Scholar sets up innovative language society

  • February 11, 2011
Scholar sets up innovative language society

Language society gives first UK classes in spoken Sanskrit.

A Gates scholar has set up a language service which offers the first classes in the UK in spoken Sanskrit.

Gitte Marianne Hansen, who is doing a PhD in Asian and Middle Eastern Studies, set up the Wolfson Language & Culture Society with three friends at the end of last year. She got the idea for it after her husband and a friend said they wanted to learn Japanese. Gitte’s research focuses on women in Japan. 

After setting up the society with three other students, it has grown quickly and now offers classes in beginner and intermediate Chinese, beginner Japanese, beginner Pali [an ancient Indian language],  beginner German, beginner Italian, beginner Arabic and beginner and intermediate Sanskrit.

Although spoken Sanskrit has been taught at occasional short workshops in the UK, this is the first running course on the subject.

Sanskrit is one of the world’s oldest languages still in existence and is grouped in with Indo-European languages, including English, with which it may share a common ancestor language. It is thought to have originated in the Indus Valley and has been used primarily by people of the upper classes, including religious scholars. It is still a language of higher education, but is not commonly spoken, much like classical Latin and Greek. Less than 50,000 people are thought to speak it in India, although it is still an official language.

The classes are free for Wolfson members, but are also open to the wider community, including people outside the University.

Demand for the classes has grown and the student teachers have to balance their teaching with their research. They receive a small amount of funding from the Wolfson College Students Union.

Students joining the classes do so for a range of different reasons. Those taking Japanese range from a PhD science student who wants to do a post doc in Japan and someone who lived in Japan as a child to people who have never learned a foreign language before. In the Pali class, there are students who are very interested in yoga as well as people who know other ancient Indian languages and some who are interested in ancient Buddhist texts. Some are from outside the university.

Pali is a Middle Indo-Aryan language and is best known as the language of many of the earliest Buddhist scriptures. Today it is studied mainly to gain access to Buddhist scriptures and is frequently chanted in a ritual context.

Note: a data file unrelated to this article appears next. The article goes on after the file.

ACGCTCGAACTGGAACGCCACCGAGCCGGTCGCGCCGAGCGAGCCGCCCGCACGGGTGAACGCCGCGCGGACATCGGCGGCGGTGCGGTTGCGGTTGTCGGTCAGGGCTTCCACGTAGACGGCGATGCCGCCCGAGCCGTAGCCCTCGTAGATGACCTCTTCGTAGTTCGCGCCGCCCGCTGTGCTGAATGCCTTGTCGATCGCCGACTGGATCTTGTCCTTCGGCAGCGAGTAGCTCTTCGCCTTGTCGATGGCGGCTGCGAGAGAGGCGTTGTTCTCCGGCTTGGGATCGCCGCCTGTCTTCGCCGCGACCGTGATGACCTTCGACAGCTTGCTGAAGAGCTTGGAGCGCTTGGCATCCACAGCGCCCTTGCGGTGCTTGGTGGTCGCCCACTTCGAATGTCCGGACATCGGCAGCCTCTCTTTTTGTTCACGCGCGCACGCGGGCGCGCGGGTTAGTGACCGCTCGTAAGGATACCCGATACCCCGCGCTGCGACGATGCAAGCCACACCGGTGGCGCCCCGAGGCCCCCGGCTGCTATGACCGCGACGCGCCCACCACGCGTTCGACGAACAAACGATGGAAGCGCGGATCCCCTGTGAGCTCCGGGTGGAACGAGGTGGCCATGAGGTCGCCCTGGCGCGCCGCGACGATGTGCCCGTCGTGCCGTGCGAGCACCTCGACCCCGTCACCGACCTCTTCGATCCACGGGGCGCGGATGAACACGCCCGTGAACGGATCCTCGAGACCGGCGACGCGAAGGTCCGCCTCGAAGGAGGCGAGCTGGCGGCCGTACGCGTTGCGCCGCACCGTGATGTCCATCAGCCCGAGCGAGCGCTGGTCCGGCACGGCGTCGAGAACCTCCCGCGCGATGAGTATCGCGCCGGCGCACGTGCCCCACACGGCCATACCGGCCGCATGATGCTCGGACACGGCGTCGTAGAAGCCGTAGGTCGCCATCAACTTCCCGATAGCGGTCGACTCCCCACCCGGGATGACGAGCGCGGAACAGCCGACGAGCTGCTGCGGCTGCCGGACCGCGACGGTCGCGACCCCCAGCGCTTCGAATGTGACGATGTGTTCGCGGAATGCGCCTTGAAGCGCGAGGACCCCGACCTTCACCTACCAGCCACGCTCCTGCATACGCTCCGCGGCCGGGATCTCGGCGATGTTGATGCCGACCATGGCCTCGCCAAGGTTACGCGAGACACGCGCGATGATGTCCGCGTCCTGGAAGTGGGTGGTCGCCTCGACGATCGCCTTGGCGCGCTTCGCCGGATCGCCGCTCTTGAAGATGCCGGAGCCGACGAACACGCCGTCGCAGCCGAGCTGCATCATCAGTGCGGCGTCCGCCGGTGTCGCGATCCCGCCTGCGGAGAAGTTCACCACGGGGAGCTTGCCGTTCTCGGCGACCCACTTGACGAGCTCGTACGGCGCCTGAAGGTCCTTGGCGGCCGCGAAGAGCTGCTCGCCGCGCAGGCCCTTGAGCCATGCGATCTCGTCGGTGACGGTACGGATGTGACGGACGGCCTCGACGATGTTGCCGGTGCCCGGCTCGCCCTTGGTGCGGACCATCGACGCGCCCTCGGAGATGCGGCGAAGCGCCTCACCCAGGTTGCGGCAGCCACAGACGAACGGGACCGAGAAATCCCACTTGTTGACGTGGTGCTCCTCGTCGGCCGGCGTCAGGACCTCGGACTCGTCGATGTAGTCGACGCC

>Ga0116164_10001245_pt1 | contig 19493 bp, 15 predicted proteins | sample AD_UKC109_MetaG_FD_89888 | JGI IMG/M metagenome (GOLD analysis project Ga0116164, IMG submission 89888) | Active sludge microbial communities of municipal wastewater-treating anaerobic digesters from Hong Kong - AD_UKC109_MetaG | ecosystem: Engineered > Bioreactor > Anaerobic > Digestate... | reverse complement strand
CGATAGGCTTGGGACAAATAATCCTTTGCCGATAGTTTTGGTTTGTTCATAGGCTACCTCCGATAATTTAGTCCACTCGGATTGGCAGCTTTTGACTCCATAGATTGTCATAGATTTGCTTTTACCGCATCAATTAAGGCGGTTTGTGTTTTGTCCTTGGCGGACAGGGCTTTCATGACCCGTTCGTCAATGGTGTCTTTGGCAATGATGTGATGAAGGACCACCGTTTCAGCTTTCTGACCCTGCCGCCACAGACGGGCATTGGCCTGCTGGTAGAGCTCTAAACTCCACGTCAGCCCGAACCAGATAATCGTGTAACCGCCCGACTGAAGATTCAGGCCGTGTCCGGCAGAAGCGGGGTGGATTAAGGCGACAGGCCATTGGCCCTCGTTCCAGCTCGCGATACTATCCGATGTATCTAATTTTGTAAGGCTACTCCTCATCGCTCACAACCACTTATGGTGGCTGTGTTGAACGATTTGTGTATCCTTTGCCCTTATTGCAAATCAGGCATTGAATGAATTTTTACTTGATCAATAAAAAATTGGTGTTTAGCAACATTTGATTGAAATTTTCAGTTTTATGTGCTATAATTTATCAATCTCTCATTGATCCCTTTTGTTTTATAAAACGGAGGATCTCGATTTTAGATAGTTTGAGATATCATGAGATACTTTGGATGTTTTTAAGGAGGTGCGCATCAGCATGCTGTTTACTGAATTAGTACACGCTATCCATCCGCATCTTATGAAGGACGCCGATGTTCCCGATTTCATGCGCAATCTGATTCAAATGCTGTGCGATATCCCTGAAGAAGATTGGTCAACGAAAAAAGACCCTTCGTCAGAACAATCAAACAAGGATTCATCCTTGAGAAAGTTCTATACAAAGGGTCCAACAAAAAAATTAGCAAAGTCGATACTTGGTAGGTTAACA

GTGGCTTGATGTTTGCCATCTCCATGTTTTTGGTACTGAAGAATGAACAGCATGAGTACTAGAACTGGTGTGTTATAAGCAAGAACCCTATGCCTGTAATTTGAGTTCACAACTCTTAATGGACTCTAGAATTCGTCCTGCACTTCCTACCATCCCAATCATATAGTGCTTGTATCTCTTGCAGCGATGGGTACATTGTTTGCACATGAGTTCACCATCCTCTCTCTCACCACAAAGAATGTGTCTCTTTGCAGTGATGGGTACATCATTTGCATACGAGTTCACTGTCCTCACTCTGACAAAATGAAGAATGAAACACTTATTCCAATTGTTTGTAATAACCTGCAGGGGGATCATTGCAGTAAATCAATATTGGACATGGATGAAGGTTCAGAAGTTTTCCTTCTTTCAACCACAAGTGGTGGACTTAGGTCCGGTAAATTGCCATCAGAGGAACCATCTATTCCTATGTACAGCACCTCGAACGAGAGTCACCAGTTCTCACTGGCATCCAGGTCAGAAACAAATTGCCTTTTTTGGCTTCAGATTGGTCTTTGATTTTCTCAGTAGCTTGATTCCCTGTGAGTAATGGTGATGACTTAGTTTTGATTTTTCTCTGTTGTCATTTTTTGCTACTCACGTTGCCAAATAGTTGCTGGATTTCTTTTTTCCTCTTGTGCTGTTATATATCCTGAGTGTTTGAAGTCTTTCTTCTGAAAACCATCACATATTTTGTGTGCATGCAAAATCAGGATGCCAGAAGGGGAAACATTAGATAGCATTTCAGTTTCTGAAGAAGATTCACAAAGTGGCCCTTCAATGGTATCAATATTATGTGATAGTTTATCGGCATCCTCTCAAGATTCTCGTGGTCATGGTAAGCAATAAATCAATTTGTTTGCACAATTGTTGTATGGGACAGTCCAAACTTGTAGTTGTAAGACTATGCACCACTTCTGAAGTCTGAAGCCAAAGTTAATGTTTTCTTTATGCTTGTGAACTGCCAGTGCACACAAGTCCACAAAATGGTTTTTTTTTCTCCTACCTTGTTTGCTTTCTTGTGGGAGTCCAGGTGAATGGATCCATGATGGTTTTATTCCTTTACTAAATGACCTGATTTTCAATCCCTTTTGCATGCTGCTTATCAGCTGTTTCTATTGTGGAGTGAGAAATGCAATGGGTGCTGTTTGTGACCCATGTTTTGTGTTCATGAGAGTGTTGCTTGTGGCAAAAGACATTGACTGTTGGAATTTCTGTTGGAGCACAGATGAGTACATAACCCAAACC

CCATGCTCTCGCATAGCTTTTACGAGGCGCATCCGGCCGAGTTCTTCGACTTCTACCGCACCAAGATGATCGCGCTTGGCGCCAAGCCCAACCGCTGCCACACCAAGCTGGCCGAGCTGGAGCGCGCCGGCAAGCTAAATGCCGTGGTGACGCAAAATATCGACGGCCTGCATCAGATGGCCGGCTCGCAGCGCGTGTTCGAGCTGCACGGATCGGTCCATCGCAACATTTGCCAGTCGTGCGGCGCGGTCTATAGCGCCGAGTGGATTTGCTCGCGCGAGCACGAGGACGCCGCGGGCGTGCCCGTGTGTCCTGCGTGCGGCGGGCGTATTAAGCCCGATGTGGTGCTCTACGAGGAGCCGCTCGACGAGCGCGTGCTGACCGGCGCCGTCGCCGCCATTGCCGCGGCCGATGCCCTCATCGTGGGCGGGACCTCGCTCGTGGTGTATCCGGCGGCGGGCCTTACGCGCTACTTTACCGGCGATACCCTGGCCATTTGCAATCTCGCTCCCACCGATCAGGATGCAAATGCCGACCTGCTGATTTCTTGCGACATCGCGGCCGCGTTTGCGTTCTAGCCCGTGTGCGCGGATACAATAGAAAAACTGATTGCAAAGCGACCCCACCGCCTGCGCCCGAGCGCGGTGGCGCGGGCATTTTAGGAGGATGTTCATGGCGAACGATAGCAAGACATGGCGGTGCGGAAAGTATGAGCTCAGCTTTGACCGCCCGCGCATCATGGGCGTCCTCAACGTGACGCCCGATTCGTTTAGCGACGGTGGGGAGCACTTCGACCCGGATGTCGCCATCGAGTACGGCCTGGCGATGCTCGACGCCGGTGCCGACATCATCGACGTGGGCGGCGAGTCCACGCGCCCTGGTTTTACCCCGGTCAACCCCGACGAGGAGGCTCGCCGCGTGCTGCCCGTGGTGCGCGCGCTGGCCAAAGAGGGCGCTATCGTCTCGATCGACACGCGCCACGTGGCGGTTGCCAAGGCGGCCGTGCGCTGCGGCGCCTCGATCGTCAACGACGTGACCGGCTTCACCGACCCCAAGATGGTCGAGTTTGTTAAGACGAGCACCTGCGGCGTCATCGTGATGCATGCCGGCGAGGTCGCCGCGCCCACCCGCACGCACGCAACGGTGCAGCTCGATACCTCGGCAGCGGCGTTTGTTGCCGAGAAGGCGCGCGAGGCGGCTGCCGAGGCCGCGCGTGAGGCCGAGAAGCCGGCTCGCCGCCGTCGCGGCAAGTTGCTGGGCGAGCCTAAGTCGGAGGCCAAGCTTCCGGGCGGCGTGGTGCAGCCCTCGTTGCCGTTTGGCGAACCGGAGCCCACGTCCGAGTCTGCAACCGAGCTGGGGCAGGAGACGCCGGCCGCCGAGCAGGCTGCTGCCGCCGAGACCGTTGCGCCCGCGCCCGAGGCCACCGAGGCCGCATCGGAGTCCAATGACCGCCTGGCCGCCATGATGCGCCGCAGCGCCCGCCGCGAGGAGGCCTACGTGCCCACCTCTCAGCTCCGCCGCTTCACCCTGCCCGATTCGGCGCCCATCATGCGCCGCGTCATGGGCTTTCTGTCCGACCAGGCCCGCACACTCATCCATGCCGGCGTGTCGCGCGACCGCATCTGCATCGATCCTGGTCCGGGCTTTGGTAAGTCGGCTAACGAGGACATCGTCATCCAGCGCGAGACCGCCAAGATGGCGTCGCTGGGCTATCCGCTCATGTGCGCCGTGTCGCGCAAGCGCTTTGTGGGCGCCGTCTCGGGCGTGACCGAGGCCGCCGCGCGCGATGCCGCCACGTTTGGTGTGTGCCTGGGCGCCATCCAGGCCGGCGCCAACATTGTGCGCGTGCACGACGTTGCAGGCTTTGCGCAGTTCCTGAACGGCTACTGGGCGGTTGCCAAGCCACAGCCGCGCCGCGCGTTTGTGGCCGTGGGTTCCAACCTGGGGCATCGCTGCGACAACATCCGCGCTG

“It is great to start something like this and to feel we are doing something people around us support and think is a good idea and it also gives us teaching experience,” says Gitte.

The Society is also interested in capitalising on the international nature of Cambridge and wants to hear from anyone who wants to share their travel experiences or talk about growing up in a different culture.

 

Latest News

Why AI needs to be inclusive

When Hannah Claus [2024] studied computer science at school she soon realised that she was in a room full of white boys, looking at posters of white men. “I could not see myself in that,” she says. “I realised there were no role models to follow and that I had to become that myself. There […]

New book deal for Gates Cambridge Scholar

A Gates Cambridge Scholar has signed a deal to write a book on Indigenous climate justice. The Longest Night will be published by Atria Books, part of Simon & Schuster, and was selected as the deal of the day by Publishers Marketplace earlier this week. Described as “a stunning exploration of the High North and […]

Why understanding risk for different populations can reduce cardiovascular deaths

The incidence of cardiovascular disease (CVD) – the number one cause of death globally – can be reduced significantly by understanding the risk faced by different populations better, according to a new study. Identifying individuals at high risk and intervening to reduce risk before an event occurs underpins the majority of national and international primary […]

How can we create a more tolerant world?

Three Gates Cambridge scholars debate how we can create a more tolerant world in the sixth episode* of the podcast So, now what?, launched today. Alina Utrata, José Izquierdo and Farhan Samanani explore the importance of face-to-face interactions, trust and cooperation in building tolerance. They also examine the role of technology and social media in […]